Ashdown forest fires today

Jan 13, 2019
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Gallifrey
This bothers me a great deal. The wildlife habitats being ruined will return but it’s still unpleasant to see this.

On a more personal note, as someone who enjoys faffing about in woodland and displaying my extreme picnicking skills in the wilderness and steppes of East Sussex (Ashdown Forest), such disastrous events will make it even more difficult to boil a kettle on a Trangia, without causing outrage at the potential devastation that inhabits the minds of catastrophisers and climatic soothsayers. Are my Bushwrangling skills going to be reduced to carrying only a flask, tupperware box and a nice checked blanket?

https://www.theargus.co.uk/news/17460477.ashdown-wildfire-services-battle-forest-flames-in-sussex/
 
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lou1661

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God the argus is rubbish on a mobile device.

Still, could have just as easily been caused by a carelessly discarded glass bottle, or a cigarette end so I wouldnt rush to change your habits to soon tbh
Irrespective of the cause we should as custodians of the countryside be aware of the potential problems that can occur from our actions, many small "camp" fires can be lit by anyone with no problems. One causes an issue and it gets into the press
 

Robson Valley

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I hope you will be surprised at the resiliency of the landscape. Seral stages of succession.
The fire mineralizes a great deal of nutrients now suddenly added to the soil.
"Green-up" and "Regen(eration)" as we call it, is a time of nearly explosive vegetative recovery.
That in turn is most attractive to all sorts of wild life from the surrounding districts.

Visit more often and regulary to watch the unfolding of renewed growth.
This is an educational experience that does not get repeated too often.

Our wildfires are on a different scale, averaging 70-100 years apart. They are easy to see from the ISS.
Huge expanses of forest are burnt, creating their own weather and running at 60 mph or faster.
"Campfire bans" are summertime commonplace events of weeks or months duration.
Do something else, you might get trapped by overnight new fire.
 

Van-Wild

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Feb 17, 2018
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Are my Bushwrangling skills going to be reduced to carrying only a flask, tupperware box and a nice checked blanket?

https://www.theargus.co.uk/news/17460477.ashdown-wildfire-services-battle-forest-flames-in-sussex/
I doubt your skills will be reduced at all. Carry on as before old chap. Twas not you who caused the fire as no doubt, you are of a mind to guard against such things. In any case, a Trangia is very discreet so nobody would notice anyway. Crack on I say, crack on!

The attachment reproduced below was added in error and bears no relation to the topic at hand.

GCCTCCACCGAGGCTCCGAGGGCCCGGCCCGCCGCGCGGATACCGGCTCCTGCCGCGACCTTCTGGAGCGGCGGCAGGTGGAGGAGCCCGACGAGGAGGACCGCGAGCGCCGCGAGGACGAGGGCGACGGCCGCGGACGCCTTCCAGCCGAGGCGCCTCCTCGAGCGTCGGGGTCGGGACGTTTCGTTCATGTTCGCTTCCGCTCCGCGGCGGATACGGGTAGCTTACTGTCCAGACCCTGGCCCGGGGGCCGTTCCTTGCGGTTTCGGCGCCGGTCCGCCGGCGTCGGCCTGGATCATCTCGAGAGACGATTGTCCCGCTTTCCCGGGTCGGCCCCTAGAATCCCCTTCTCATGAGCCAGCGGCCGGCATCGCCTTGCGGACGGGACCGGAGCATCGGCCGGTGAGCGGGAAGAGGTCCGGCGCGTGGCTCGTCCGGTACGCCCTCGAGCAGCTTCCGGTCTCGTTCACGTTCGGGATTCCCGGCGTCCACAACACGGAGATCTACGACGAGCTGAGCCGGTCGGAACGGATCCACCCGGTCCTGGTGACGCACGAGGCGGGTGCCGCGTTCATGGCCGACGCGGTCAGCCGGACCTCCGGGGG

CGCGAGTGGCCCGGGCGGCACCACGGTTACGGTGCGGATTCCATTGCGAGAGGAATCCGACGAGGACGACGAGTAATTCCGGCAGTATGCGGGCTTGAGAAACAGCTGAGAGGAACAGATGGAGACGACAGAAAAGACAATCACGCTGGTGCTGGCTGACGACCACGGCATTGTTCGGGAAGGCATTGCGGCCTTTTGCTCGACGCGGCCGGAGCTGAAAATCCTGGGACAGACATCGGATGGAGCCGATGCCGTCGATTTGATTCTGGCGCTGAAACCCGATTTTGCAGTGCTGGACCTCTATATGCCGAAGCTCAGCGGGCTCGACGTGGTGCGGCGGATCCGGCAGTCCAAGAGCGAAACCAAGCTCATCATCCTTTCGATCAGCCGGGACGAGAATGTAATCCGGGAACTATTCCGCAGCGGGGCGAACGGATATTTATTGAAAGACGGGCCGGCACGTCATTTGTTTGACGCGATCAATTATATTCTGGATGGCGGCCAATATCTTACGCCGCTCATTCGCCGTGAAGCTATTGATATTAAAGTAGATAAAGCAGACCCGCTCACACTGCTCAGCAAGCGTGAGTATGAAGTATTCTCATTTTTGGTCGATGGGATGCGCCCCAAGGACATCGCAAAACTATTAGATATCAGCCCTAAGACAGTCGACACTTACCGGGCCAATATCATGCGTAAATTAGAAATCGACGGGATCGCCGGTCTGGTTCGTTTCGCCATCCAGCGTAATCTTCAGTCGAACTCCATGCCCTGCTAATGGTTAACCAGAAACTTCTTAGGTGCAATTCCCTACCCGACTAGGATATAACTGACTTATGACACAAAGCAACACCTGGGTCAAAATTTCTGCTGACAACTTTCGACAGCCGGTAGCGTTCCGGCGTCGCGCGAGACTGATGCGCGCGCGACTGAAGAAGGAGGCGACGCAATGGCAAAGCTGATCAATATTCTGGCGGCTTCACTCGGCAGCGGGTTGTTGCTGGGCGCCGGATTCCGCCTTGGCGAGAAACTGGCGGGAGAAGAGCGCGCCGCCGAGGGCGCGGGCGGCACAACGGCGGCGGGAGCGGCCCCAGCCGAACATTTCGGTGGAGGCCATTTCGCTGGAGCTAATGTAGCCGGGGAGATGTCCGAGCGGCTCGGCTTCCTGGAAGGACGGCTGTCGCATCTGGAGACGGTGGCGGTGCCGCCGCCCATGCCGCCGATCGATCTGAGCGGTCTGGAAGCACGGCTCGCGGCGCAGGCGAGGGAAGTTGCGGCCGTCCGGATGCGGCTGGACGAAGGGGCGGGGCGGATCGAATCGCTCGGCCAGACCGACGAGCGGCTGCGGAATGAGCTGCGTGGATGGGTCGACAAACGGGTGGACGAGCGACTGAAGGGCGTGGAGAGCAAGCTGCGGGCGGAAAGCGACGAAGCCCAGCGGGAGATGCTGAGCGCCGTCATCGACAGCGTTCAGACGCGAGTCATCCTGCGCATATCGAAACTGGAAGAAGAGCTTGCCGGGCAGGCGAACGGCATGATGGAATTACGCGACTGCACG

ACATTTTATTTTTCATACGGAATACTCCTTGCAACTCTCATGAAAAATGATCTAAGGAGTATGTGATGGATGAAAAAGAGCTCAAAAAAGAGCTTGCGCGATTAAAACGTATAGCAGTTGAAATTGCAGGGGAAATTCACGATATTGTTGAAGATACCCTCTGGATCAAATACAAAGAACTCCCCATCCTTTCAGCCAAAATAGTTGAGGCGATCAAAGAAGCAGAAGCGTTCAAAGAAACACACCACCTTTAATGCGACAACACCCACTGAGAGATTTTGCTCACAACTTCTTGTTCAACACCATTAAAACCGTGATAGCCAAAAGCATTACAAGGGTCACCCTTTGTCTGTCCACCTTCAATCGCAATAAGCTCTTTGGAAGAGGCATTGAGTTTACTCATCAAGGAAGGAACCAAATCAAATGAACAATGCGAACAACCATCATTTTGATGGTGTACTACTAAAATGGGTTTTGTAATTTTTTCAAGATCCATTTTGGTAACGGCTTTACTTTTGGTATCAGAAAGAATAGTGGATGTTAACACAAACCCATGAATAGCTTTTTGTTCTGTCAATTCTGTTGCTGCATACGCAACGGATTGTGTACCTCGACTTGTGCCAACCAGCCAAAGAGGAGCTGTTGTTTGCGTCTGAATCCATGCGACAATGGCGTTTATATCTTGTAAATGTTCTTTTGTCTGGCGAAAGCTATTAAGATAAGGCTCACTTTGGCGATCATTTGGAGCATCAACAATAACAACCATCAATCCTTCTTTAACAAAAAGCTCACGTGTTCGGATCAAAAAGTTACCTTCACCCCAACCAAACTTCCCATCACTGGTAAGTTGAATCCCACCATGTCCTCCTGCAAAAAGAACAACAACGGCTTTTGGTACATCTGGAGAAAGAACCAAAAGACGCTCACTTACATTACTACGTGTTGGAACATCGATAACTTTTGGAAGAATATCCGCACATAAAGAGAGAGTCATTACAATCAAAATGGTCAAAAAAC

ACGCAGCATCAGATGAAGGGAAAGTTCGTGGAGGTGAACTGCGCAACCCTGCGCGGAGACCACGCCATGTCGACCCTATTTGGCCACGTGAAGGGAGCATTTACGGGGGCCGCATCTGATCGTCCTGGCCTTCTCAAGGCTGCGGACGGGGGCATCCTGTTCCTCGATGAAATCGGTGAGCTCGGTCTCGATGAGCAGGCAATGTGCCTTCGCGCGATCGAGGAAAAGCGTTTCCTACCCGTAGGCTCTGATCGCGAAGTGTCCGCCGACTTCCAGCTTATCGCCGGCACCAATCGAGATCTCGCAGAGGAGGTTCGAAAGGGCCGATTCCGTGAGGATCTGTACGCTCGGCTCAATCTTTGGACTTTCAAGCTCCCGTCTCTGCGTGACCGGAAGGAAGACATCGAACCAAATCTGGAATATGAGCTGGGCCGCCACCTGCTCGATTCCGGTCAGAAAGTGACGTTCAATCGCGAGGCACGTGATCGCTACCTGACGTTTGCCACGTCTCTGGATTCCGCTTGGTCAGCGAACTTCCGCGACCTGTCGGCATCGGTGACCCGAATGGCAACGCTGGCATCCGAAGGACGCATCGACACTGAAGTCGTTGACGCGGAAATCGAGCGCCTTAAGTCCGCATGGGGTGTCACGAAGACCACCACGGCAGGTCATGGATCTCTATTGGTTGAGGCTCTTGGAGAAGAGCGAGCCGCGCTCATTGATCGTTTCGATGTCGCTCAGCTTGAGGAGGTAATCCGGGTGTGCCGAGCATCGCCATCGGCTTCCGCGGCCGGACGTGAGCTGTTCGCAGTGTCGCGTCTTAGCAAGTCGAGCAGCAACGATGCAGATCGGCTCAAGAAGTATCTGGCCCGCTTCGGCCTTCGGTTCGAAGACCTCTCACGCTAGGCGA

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Jan 13, 2019
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Gallifrey
God the argus is rubbish on a mobile device.

Still, could have just as easily been caused by a carelessly discarded glass bottle, or a cigarette end so I wouldnt rush to change your habits to soon tbh
I think your mobile device has little bearing on how rubbish the Argus is :)
 
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Jan 13, 2019
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Gallifrey
Irrespective of the cause we should as custodians of the countryside be aware of the potential problems that can occur from our actions, many small "camp" fires can be lit by anyone with no problems. One causes an issue and it gets into the press
Agreed although rules cater for the lowest common denominator, in this case it’s fire. I can imagine how a conversation might go with a uniformed person who had taken it upon themselves to prevent their imagined catastrophe.
 

Nice65

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God the argus is rubbish on a mobile device.

Still, could have just as easily been caused by a carelessly discarded glass bottle, or a cigarette end so I wouldnt rush to change your habits to soon tbh
Also could have just as easily been started deliberately or by youngsters mucking about and losing control, though the timing does tally with when the sun would be at its most intense.

I just don’t feel it’s been so tinder dry in the woods yet for a bottle lens to start a smoulder that blows into a fire. I dunno, but either way, it’s not good.
 
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MrEd

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Also could have just as easily been started deliberately or by youngsters mucking about and losing control, though the timing does tally with when the sun would be at its most intense.

I just don’t feel it’s been so tinder dry in the woods yet for a bottle lens to start a smoulder that blows into a fire. I dunno, but either way, it’s not good.
I disagree, I don’t live far from ashdown forest and crow borough Common and the dead, brown bracken etc is very dry and crispy as is the leaf drop from the autumn - I think the wind has dried everything out and the winter hasn’t been _that_ wet (compared to last year) so to me it’s perfectly plausible that a bottle or cigarette could have started a fire that then got out of control.

I do agree about the kids etc - Could also have been kids messing around. 2 fires a good distance apart almost at the same time feels weird though - I don’t believe in coincidences!